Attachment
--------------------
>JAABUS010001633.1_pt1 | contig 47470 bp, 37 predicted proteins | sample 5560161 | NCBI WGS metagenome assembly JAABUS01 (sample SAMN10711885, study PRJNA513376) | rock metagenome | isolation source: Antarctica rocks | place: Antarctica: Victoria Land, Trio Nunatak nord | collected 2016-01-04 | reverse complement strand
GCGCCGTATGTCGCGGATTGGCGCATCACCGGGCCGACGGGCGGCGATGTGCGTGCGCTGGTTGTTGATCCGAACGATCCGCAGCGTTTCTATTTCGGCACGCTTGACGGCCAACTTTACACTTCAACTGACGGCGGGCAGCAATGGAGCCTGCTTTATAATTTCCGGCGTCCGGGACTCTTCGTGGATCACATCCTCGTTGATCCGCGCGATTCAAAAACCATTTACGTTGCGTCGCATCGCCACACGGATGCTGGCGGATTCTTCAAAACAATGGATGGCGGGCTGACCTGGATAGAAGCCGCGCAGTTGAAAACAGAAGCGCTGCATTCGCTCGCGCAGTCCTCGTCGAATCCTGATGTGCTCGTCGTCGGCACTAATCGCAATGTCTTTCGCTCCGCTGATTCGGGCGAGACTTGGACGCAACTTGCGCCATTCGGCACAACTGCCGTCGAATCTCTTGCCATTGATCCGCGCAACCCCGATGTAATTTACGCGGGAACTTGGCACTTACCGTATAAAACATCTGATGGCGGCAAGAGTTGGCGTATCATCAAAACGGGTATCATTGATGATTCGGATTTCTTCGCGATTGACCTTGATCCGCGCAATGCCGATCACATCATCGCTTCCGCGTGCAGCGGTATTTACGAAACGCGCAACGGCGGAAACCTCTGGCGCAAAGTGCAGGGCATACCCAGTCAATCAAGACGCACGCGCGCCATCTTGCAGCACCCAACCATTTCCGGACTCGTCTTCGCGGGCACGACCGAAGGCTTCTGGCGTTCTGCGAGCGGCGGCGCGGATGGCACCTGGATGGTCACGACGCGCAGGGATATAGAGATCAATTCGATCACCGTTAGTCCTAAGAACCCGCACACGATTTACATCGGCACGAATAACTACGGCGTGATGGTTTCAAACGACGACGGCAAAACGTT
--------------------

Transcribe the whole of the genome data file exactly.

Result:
>JAABUS010001633.1_pt1 | contig 47470 bp, 37 predicted proteins | sample 5560161 | NCBI WGS metagenome assembly JAABUS01 (sample SAMN10711885, study PRJNA513376) | rock metagenome | isolation source: Antarctica rocks | place: Antarctica: Victoria Land, Trio Nunatak nord | collected 2016-01-04 | reverse complement strand
GCGCCGTATGTCGCGGATTGGCGCATCACCGGGCCGACGGGCGGCGATGTGCGTGCGCTGGTTGTTGATCCGAACGATCCGCAGCGTTTCTATTTCGGCACGCTTGACGGCCAACTTTACACTTCAACTGACGGCGGGCAGCAATGGAGCCTGCTTTATAATTTCCGGCGTCCGGGACTCTTCGTGGATCACATCCTCGTTGATCCGCGCGATTCAAAAACCATTTACGTTGCGTCGCATCGCCACACGGATGCTGGCGGATTCTTCAAAACAATGGATGGCGGGCTGACCTGGATAGAAGCCGCGCAGTTGAAAACAGAAGCGCTGCATTCGCTCGCGCAGTCCTCGTCGAATCCTGATGTGCTCGTCGTCGGCACTAATCGCAATGTCTTTCGCTCCGCTGATTCGGGCGAGACTTGGACGCAACTTGCGCCATTCGGCACAACTGCCGTCGAATCTCTTGCCATTGATCCGCGCAACCCCGATGTAATTTACGCGGGAACTTGGCACTTACCGTATAAAACATCTGATGGCGGCAAGAGTTGGCGTATCATCAAAACGGGTATCATTGATGATTCGGATTTCTTCGCGATTGACCTTGATCCGCGCAATGCCGATCACATCATCGCTTCCGCGTGCAGCGGTATTTACGAAACGCGCAACGGCGGAAACCTCTGGCGCAAAGTGCAGGGCATACCCAGTCAATCAAGACGCACGCGCGCCATCTTGCAGCACCCAACCATTTCCGGACTCGTCTTCGCGGGCACGACCGAAGGCTTCTGGCGTTCTGCGAGCGGCGGCGCGGATGGCACCTGGATGGTCACGACGCGCAGGGATATAGAGATCAATTCGATCACCGTTAGTCCTAAGAACCCGCACACGATTTACATCGGCACGAATAACTACGGCGTGATGGTTTCAAACGACGACGGCAAAACGTT